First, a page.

Dries Van Noten insisted that his summer menswear show began and ended with color. With the best will in the world, that’s a hard subject to make sound interesting, for once we’ve got beyond dutifully listing his palette of tobacco brown, plaster pink, teal, beige, mustard, and khaki, what is there? But look at the pictures! The background of shelves of hanging files may suggest that he was covertly expounding on men in a corporate context, as Demna Gvasalia had done at Balenciaga. But the reality was weirder still for the audience, because Van Noten’s show was held eight floors above a functioning parking lot in the Marais, in offices that were once occupied by the left-wing Paris newspaper Libération.
“I didn’t want it to be theoretical,” Van Noten said afterward, and that must be respected. He makes real clothes, like the tailored jackets he described as being a bit slouchy and “off.” Yet—consciously or unconsciously—there was a definite military feel to the collection. Looking at the army green camp shirt, which had frayed short sleeves; at the voluminous high-rise chinos with a tucked-in officer’s shirt; and at the calmed-down Hawaiian-ish-print shirts, it was hard to resist seeing it as a commentary on contemporary life.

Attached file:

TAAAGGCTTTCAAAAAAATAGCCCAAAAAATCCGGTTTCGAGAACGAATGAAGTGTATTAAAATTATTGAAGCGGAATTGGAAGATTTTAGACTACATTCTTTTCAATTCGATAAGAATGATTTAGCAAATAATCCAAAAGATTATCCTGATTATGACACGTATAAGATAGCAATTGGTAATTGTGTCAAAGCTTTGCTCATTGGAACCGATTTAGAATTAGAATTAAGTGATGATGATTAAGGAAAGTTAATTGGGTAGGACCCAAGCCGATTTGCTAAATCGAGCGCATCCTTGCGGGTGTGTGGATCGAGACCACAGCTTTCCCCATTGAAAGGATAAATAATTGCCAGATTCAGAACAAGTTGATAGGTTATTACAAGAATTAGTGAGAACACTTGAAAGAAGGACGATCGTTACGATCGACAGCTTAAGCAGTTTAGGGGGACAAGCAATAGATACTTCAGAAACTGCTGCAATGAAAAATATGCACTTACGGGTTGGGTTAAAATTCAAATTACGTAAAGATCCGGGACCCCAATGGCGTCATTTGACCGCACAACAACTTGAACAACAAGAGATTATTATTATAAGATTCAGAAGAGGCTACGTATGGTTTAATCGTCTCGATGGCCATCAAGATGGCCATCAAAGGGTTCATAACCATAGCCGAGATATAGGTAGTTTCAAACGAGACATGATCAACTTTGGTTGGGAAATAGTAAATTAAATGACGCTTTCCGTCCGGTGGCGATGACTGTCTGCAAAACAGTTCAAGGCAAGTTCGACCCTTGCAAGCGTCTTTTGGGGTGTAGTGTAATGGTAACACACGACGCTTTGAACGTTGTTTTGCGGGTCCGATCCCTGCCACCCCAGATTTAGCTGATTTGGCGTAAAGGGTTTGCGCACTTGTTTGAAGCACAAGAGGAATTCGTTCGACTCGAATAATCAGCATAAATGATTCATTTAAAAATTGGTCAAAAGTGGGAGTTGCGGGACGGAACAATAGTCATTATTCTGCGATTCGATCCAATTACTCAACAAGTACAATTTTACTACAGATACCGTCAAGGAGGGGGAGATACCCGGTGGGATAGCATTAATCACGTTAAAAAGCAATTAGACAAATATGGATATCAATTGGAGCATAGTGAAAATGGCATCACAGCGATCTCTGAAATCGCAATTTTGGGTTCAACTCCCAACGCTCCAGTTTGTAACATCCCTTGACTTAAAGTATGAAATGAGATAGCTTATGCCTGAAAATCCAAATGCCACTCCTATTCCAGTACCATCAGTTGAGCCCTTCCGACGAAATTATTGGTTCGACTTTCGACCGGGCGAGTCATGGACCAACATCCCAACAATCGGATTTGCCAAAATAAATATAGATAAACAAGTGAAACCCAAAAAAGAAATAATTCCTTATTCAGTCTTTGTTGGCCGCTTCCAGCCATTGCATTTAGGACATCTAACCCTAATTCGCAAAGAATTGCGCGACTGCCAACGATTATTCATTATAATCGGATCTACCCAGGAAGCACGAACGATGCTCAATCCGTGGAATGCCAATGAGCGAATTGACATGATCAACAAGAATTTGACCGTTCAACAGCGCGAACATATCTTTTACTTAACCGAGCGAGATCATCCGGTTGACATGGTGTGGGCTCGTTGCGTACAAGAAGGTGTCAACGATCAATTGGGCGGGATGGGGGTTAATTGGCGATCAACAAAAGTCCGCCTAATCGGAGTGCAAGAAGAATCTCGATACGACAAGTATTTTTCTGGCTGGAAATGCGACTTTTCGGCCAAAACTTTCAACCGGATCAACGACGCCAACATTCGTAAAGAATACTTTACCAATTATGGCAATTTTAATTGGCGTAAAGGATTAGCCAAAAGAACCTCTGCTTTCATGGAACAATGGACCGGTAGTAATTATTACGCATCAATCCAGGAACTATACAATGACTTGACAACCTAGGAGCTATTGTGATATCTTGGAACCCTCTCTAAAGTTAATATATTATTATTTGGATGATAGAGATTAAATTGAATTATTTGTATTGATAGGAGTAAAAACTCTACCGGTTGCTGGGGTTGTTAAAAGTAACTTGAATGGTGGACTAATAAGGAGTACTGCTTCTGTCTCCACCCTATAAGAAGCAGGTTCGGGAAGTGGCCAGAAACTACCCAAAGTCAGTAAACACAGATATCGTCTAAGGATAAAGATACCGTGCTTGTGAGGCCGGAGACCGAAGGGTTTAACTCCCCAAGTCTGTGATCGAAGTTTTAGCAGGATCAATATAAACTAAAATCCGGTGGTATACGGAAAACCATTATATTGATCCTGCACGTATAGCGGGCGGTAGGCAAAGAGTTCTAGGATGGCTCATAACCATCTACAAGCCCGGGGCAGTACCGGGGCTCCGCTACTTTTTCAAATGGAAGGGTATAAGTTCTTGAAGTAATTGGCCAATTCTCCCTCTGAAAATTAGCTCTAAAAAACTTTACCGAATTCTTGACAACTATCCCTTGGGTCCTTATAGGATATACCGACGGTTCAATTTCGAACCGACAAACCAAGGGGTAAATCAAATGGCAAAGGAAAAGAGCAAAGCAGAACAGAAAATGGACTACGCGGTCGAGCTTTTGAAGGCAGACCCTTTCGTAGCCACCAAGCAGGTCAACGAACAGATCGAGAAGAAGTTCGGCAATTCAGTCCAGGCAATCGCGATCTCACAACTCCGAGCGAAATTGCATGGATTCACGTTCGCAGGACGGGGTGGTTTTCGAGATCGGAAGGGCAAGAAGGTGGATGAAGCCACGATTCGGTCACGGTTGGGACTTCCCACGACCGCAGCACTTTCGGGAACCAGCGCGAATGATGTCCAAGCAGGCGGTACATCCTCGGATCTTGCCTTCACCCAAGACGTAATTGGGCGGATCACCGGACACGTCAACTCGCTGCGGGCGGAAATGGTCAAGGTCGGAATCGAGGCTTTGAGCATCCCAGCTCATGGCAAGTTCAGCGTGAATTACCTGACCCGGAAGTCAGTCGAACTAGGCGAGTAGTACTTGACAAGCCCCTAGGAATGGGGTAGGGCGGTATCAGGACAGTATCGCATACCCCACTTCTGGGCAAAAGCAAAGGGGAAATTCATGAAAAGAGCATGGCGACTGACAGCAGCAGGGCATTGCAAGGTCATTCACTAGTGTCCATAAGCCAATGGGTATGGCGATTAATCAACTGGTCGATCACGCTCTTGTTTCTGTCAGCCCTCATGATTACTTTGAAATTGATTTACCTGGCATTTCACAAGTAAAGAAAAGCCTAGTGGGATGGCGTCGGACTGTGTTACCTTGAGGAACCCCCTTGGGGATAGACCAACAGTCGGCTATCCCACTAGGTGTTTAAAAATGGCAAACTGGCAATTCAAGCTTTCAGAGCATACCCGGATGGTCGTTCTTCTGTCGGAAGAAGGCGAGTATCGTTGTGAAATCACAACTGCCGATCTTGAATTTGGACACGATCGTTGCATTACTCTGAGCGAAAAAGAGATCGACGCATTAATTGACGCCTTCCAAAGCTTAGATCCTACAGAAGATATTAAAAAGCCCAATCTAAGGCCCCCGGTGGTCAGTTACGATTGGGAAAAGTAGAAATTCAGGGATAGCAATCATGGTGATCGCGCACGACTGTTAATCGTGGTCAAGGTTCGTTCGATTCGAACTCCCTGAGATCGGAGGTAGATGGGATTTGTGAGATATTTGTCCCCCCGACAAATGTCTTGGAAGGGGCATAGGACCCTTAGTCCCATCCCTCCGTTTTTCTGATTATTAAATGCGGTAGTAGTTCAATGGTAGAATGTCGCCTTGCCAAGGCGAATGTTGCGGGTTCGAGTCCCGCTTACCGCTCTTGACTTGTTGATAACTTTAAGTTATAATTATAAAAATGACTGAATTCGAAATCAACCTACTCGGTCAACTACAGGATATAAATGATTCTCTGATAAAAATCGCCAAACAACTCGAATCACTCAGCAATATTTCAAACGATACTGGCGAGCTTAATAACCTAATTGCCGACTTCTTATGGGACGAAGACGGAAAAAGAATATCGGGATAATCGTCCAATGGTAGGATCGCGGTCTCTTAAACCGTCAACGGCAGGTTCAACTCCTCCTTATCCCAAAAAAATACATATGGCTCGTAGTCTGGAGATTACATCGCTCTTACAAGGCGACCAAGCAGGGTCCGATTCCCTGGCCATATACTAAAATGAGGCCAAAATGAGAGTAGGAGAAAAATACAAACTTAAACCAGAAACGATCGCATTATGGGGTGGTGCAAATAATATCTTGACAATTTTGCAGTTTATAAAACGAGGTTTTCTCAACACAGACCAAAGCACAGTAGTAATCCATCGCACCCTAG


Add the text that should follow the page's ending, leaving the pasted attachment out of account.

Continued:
As far as the season’s fashion agenda goes, he succeeded in hitting every target: the boxy Hawaiian-print shirts, the drapey trousers, the double-belted look. There was ingenuity, too—a new square-toe sneaker put in an appearance. Still, deny it as he might, there is something in these clothes that speaks to the strife-torn times we live in, the sense that there is a war going on in the background of our daily lives, whether we admit it to ourselves or not.